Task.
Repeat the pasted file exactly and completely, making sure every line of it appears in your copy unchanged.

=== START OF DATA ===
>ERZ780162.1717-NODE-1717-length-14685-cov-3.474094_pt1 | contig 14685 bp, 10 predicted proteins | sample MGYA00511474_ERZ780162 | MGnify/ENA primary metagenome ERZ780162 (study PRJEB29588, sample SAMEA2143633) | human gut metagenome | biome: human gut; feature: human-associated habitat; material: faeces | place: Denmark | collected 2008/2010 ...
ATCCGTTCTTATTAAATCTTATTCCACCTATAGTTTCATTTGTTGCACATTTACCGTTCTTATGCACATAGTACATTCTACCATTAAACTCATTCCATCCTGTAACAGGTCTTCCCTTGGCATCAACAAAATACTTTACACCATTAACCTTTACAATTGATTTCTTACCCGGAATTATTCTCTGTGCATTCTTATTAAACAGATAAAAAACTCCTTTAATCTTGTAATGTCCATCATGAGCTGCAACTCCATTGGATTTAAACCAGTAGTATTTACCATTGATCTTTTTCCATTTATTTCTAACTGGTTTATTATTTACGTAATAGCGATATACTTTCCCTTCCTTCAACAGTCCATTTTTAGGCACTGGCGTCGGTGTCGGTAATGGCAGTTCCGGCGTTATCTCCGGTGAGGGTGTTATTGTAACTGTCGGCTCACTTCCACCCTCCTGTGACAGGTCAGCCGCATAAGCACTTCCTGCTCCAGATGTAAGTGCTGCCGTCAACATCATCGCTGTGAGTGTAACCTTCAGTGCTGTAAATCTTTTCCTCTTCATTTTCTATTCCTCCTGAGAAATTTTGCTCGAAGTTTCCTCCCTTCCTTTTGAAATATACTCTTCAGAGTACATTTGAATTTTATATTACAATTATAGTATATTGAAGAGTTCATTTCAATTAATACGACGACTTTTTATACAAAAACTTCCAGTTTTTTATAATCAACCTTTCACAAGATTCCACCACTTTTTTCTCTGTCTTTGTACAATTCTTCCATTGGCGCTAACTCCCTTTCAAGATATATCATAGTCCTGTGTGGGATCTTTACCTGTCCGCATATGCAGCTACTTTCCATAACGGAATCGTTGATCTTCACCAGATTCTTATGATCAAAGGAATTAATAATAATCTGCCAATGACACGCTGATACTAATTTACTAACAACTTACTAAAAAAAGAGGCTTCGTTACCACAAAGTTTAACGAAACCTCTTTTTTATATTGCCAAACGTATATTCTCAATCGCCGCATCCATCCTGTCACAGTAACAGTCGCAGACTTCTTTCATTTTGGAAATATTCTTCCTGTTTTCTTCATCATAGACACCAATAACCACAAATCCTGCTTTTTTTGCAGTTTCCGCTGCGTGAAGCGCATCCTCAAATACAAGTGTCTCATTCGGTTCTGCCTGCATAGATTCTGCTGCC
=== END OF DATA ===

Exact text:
>ERZ780162.1717-NODE-1717-length-14685-cov-3.474094_pt1 | contig 14685 bp, 10 predicted proteins | sample MGYA00511474_ERZ780162 | MGnify/ENA primary metagenome ERZ780162 (study PRJEB29588, sample SAMEA2143633) | human gut metagenome | biome: human gut; feature: human-associated habitat; material: faeces | place: Denmark | collected 2008/2010 ...
ATCCGTTCTTATTAAATCTTATTCCACCTATAGTTTCATTTGTTGCACATTTACCGTTCTTATGCACATAGTACATTCTACCATTAAACTCATTCCATCCTGTAACAGGTCTTCCCTTGGCATCAACAAAATACTTTACACCATTAACCTTTACAATTGATTTCTTACCCGGAATTATTCTCTGTGCATTCTTATTAAACAGATAAAAAACTCCTTTAATCTTGTAATGTCCATCATGAGCTGCAACTCCATTGGATTTAAACCAGTAGTATTTACCATTGATCTTTTTCCATTTATTTCTAACTGGTTTATTATTTACGTAATAGCGATATACTTTCCCTTCCTTCAACAGTCCATTTTTAGGCACTGGCGTCGGTGTCGGTAATGGCAGTTCCGGCGTTATCTCCGGTGAGGGTGTTATTGTAACTGTCGGCTCACTTCCACCCTCCTGTGACAGGTCAGCCGCATAAGCACTTCCTGCTCCAGATGTAAGTGCTGCCGTCAACATCATCGCTGTGAGTGTAACCTTCAGTGCTGTAAATCTTTTCCTCTTCATTTTCTATTCCTCCTGAGAAATTTTGCTCGAAGTTTCCTCCCTTCCTTTTGAAATATACTCTTCAGAGTACATTTGAATTTTATATTACAATTATAGTATATTGAAGAGTTCATTTCAATTAATACGACGACTTTTTATACAAAAACTTCCAGTTTTTTATAATCAACCTTTCACAAGATTCCACCACTTTTTTCTCTGTCTTTGTACAATTCTTCCATTGGCGCTAACTCCCTTTCAAGATATATCATAGTCCTGTGTGGGATCTTTACCTGTCCGCATATGCAGCTACTTTCCATAACGGAATCGTTGATCTTCACCAGATTCTTATGATCAAAGGAATTAATAATAATCTGCCAATGACACGCTGATACTAATTTACTAACAACTTACTAAAAAAAGAGGCTTCGTTACCACAAAGTTTAACGAAACCTCTTTTTTATATTGCCAAACGTATATTCTCAATCGCCGCATCCATCCTGTCACAGTAACAGTCGCAGACTTCTTTCATTTTGGAAATATTCTTCCTGTTTTCTTCATCATAGACACCAATAACCACAAATCCTGCTTTTTTTGCAGTTTCCGCTGCGTGAAGCGCATCCTCAAATACAAGTGTCTCATTCGGTTCTGCCTGCATAGATTCTGCTGCC